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When Banks Should Shop for Digital Transformation

Morgan Stanley's $13 billion deal for E-Trade shows how to decide when it's right to look outside the firm for the right opportunities.

David Donovan David Poole
David Donovan David Poole

Morgan Stanley announced this week that it will acquire E-Trade in an all-stock transaction valued at roughly $13 billion. This acquisition, which The Wall Street Journal called the largest takeover by a Wall Street firm since the Great Recession, signals a profound belief in the electronic-trading platform’s prominence for the future of finance.

In a news release, the multinational investment bank said the combined platforms create a “leader in all major wealth management channels” – with $3.1 trillion in client assets, $8.2 million in client relationships and accounts and 4.6 million in stock plan participants.

Why did Morgan Stanley decide to pay that much when it could have developed its own technology? The rationale can tell us a lot about when it is time to confront a competitor in the ring – and when it’s better to recruit that would-be rival to the same team.

Author

Michael Walsh

“The direct-to-consumer model represents huge potential leverage for Morgan Stanley as these clients could be future higher-margin wealth clients that strengthen the advisor model."
David Donovan
David Donovan, financial services lead, Publicis Sapient

If you can’t beat them, buy them

Morgan Stanley likely reasoned it needed a computer software platform for regular people who don’t work in high finance. Not just any platform, but E-Trade. Founded nearly 40 years ago, E-Trade isn’t merely a platform. It is a public company that has already changed the face of finance. E-Trade’s simple tools and guidance enabled people who had never traded stocks before to open brokerage accounts, manage portfolios and explore investment options. The company’s “E-Trade Baby” advertising campaign further expanded the notion that almost anyone can trade financial assets – thanks to easy-to-use tools and clear, jargon-free explanations of core concepts.

David Donovan, financial services lead at Publicis Sapient, said that E-Trade has a below-average platform for stock-plan recordkeeping but that it is good at driving proceeds into their direct-to-consumer platform, meaning many retail accounts.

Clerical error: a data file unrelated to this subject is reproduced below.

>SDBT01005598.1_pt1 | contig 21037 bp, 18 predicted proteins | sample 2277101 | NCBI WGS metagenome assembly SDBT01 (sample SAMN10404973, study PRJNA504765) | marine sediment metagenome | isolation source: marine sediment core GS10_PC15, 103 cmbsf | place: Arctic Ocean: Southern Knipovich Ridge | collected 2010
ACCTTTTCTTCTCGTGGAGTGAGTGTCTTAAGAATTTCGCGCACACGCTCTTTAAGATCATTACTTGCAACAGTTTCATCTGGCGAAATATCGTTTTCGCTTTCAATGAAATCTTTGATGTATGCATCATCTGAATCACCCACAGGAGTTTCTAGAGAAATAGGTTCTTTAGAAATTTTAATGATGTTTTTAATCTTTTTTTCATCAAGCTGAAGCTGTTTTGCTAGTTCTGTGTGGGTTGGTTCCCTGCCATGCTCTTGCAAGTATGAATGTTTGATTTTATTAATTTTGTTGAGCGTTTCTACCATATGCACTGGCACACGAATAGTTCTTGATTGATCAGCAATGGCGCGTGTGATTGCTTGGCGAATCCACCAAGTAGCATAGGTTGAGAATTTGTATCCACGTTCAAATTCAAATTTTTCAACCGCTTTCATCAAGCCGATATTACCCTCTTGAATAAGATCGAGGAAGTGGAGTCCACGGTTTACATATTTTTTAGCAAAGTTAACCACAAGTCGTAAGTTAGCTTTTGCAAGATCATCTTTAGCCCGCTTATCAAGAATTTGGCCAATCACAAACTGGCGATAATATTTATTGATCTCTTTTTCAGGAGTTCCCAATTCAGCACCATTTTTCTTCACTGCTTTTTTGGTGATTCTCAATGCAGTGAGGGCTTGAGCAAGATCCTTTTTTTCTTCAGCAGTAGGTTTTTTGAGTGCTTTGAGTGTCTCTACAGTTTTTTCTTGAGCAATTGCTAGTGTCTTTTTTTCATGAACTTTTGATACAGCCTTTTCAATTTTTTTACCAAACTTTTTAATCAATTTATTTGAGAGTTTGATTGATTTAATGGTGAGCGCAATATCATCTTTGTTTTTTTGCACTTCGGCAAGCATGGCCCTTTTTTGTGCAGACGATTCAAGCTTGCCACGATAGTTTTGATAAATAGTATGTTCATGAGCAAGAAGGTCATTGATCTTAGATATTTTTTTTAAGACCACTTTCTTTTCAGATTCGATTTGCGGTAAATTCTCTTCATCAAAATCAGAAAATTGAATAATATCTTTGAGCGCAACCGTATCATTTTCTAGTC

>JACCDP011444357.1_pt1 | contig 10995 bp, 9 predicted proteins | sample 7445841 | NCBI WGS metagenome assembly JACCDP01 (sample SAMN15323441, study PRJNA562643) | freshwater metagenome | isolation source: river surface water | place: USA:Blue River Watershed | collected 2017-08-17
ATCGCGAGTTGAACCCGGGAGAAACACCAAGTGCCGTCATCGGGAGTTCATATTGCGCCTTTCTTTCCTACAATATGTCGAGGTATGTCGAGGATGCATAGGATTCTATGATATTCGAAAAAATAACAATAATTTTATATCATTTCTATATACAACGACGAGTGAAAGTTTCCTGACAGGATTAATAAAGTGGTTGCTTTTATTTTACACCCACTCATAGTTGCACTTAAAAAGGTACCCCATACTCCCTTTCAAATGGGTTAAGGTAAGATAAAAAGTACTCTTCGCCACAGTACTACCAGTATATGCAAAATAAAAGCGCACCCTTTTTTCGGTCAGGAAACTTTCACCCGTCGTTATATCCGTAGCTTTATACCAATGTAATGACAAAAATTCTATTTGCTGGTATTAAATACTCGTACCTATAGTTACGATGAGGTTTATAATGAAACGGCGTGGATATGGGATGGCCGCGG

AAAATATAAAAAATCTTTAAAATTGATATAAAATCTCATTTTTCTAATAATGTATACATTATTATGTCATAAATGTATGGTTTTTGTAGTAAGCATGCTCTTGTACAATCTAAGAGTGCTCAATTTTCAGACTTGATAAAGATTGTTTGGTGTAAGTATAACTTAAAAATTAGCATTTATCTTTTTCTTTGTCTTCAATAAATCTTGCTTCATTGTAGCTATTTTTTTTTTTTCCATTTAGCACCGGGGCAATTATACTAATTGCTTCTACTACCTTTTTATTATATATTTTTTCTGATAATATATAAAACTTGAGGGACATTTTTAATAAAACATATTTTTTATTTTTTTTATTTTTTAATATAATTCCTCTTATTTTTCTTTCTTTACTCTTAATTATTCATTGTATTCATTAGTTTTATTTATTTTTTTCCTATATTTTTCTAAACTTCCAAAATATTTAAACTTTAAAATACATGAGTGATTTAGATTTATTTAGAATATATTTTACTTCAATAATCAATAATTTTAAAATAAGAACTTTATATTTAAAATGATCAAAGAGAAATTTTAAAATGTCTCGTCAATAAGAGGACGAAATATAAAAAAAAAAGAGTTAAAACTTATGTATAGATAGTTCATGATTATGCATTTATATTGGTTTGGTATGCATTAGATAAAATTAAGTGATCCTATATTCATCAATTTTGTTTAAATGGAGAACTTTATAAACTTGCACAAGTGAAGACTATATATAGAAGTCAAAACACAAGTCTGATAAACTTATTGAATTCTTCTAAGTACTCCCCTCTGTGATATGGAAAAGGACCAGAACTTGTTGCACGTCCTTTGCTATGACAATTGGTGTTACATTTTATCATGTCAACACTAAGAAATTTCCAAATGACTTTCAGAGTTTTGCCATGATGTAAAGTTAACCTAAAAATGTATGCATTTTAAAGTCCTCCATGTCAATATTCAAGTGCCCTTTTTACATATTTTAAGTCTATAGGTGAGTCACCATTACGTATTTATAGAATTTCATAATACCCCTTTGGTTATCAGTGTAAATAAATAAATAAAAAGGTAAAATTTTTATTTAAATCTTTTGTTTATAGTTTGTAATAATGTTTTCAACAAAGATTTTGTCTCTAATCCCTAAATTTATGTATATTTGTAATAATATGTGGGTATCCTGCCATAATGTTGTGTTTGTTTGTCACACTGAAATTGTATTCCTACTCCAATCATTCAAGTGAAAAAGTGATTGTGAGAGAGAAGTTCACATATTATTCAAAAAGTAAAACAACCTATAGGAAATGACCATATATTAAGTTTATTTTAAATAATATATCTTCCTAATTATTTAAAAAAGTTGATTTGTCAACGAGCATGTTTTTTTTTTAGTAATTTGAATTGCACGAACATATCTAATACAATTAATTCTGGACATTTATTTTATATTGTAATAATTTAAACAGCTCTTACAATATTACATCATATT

“Morgan Stanley has a great stock plan platform called Shareworks but [it] could never get proceeds into retail accounts in an efficient way,” Donovan said. “The direct-to-consumer model represents huge potential leverage for Morgan Stanley as these clients could be future higher-margin wealth clients that strengthen the adviser model.”

Now E-Trade can help further accelerate [Morgan Stanley's] digital business transformation, not just with cheap deposits ($56 billion) and five million retail customers, but new revenue streams that would have taken years for Morgan Stanley to build on their own.
David Poole
David Poole, head of the Financial Services Center of Excellence at Publicis Sapient

Reliable revenue

In the news release, James Gorman, the chairman and CEO of Morgan Stanley, said the acquisition of E-Trade represents a growth opportunity for the bank’s wealth-management business. He said the decision continues the bank’s decades-long transition toward a “balance sheet light business mix” that emphasizes durable revenue sources.

“The combination adds an iconic brand in the direct-to-consumer channel to our leading advisor-driven model,” Gorman said in the new release.

David Poole, the head of the Financial Services Center of Excellence at Publicis Sapient, asked why Morgan Stanley would buy a brokerage that does not charge for trades. Though the price tag for E-Trade is far less than it would have cost last year when customers still paid for trading, he continued, the numbers do not add up in isolation.